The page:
The firm’s growth is particularly invigorating to Jamie L. Sheller and Lauren A. Sheller, the founder’s two daughters. Jamie, who has been in practice more than 17 years, focuses her practice in medical device and drug product liability, class action litigation and personal injury cases. Lauren, who joined the firm in 2014 after working as an associate with Duane Morris LLP, has experience representing clients involving class actions, complex mass torts and personal injury cases.

“There is an underlying theme to all the cases we undertake,” says Lauren Sheller, who studied at Rhode Island School of Design before earning her juris doctor from the University of Pennsylvania School of Law. “Each case is rooted in Steve’s philosophy of doing the most good wherever we can. We’re also not afraid to take on the cases other firms might want to stay away from.

“After watching my father and my sister Jamie, I found there are many ways you can put your creativity to good use in the field of law,” she continues. “You have to find a solution to a problem, and sometimes you find that answer by looking outside the box. Working here has enabled me to be a creative thinker more so than I ever would have imagined.”
Forward Thinking

In addition to fighting for clients, Sheller P.C. is heavily involved in public service. The firm’s attorneys support causes to improve the well-being of local communities by lifting up organizations devoted to health, education and the culture of the underserved. Rather than pro bono work, Stephen Sheller refers to such off-hours support as “doing what we should be doing.”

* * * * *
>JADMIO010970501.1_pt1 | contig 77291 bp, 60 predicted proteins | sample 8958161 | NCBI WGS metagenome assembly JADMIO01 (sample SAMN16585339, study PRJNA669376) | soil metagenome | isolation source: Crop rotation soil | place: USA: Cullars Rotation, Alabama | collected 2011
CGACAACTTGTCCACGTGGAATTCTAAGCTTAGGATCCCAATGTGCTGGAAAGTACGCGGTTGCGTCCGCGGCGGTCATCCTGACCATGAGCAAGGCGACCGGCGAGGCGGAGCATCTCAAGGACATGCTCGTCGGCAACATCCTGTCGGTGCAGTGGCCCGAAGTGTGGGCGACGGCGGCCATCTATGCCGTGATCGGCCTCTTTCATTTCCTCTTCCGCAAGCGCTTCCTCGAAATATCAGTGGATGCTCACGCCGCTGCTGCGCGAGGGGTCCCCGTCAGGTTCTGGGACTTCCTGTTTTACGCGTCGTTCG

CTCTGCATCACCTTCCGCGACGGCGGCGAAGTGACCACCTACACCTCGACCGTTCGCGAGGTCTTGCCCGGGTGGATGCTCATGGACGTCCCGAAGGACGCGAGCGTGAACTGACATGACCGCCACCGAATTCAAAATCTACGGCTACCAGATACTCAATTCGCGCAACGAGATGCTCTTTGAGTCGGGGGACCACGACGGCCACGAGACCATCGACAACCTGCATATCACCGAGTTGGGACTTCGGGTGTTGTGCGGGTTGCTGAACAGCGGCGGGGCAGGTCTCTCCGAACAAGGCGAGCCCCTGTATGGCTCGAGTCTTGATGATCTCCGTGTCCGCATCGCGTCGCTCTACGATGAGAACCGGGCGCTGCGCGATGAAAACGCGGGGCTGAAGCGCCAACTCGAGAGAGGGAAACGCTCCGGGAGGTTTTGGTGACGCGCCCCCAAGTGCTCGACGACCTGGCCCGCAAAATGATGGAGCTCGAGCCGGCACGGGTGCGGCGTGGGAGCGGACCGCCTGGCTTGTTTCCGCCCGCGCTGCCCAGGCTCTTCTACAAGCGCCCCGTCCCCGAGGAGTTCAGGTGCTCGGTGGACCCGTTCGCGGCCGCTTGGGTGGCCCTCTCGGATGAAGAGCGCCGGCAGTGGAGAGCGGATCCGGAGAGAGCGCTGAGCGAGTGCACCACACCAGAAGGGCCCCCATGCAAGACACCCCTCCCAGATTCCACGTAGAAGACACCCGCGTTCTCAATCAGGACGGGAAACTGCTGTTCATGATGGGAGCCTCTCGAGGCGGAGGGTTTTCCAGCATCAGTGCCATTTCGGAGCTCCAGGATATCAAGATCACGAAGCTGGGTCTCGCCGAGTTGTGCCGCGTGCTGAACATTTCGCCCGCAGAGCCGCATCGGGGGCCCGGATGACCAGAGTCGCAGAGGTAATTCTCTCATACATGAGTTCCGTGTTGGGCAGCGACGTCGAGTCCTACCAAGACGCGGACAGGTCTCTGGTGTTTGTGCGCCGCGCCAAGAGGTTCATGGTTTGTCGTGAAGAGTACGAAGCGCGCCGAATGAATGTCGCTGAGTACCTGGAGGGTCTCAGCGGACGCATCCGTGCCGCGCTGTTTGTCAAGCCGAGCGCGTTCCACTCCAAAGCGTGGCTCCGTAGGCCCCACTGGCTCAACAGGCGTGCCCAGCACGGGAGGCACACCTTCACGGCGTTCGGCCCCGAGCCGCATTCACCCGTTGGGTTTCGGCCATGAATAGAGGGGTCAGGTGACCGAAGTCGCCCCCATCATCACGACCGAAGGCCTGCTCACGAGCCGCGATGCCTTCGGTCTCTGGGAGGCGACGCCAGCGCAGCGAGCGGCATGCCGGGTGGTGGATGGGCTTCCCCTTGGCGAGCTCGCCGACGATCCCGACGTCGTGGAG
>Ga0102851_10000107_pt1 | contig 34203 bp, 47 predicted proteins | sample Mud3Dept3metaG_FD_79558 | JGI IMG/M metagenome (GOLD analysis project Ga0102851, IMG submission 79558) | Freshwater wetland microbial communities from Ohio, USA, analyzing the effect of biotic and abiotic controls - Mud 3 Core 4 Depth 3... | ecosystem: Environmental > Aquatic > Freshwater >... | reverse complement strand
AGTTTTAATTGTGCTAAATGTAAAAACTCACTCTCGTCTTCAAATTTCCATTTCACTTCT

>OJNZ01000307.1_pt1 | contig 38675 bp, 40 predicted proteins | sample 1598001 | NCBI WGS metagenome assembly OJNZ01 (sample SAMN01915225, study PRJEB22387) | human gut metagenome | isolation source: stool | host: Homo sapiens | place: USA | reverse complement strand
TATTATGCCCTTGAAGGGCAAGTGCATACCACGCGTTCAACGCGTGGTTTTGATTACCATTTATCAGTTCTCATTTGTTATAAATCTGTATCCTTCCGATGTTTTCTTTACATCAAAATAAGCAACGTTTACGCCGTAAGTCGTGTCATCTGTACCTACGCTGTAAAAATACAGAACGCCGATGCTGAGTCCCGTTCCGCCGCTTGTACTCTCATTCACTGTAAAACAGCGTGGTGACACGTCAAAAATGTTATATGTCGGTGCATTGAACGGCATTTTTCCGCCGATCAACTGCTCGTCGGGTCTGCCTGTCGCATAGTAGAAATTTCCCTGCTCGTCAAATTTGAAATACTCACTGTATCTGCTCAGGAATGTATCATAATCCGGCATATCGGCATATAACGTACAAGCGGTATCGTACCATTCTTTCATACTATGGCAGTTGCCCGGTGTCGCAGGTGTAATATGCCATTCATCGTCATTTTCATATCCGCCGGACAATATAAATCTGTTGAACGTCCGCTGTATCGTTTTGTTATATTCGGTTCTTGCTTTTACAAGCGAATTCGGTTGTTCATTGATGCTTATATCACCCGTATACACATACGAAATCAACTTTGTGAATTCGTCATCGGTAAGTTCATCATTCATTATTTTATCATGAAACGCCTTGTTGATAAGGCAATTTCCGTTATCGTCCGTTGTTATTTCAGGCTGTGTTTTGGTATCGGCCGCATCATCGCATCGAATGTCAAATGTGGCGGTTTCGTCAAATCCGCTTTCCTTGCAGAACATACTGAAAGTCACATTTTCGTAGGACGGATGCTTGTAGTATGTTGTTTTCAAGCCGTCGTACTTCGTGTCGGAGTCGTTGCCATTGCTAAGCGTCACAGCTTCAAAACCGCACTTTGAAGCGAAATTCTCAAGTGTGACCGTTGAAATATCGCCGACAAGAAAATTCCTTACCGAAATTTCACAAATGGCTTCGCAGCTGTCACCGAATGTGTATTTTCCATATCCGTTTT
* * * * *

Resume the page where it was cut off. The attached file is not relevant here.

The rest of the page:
For more than 30 years, he and his wife, Sandra, have been civically, educationally and philanthropically active in the Greater Philadelphia Area and beyond. The most visible example may be the Sheller Center for Social Justice at Temple University. Made possible by a $1.5 million donation from the Sheller Family Foundation, the center was created in 2013 to help aspiring lawyers and social service professionals by providing a place for them to adopt projects designed to effect change for groups that have been disadvantaged by poverty and discrimination.

Another example is the Stephen and Sandra Sheller 11th Street Family Health Services of Drexel University. Here, adults, children and families in one of the most underserved areas of Philadelphia gain access to comprehensive health services—primary care, behavioral health, dental services and wellness programs, including yoga and art therapy. The facility, which recorded more than 32,000 patient visits in 2014, has been recognized as a national model of innovative community-based care.

“When it comes down to it, Steve has built a firm that continues to pave the way for justice and equality,” says Goldich, who spent most of his career as a corporate defense attorney with Reed Smith LLP. “We’re pursuing a very bright future in terms of the work we’re doing on behalf of those who have been harmed as a result of the negligence or wrongful conduct of corporations. We are on the precipice of exciting times here.”

Sheller P.C.
1528 Walnut Street, 4th Floor
Philadelphia, PA 19102
800-883-2299 | 215-790-7300

Photograph by Jeff Anderson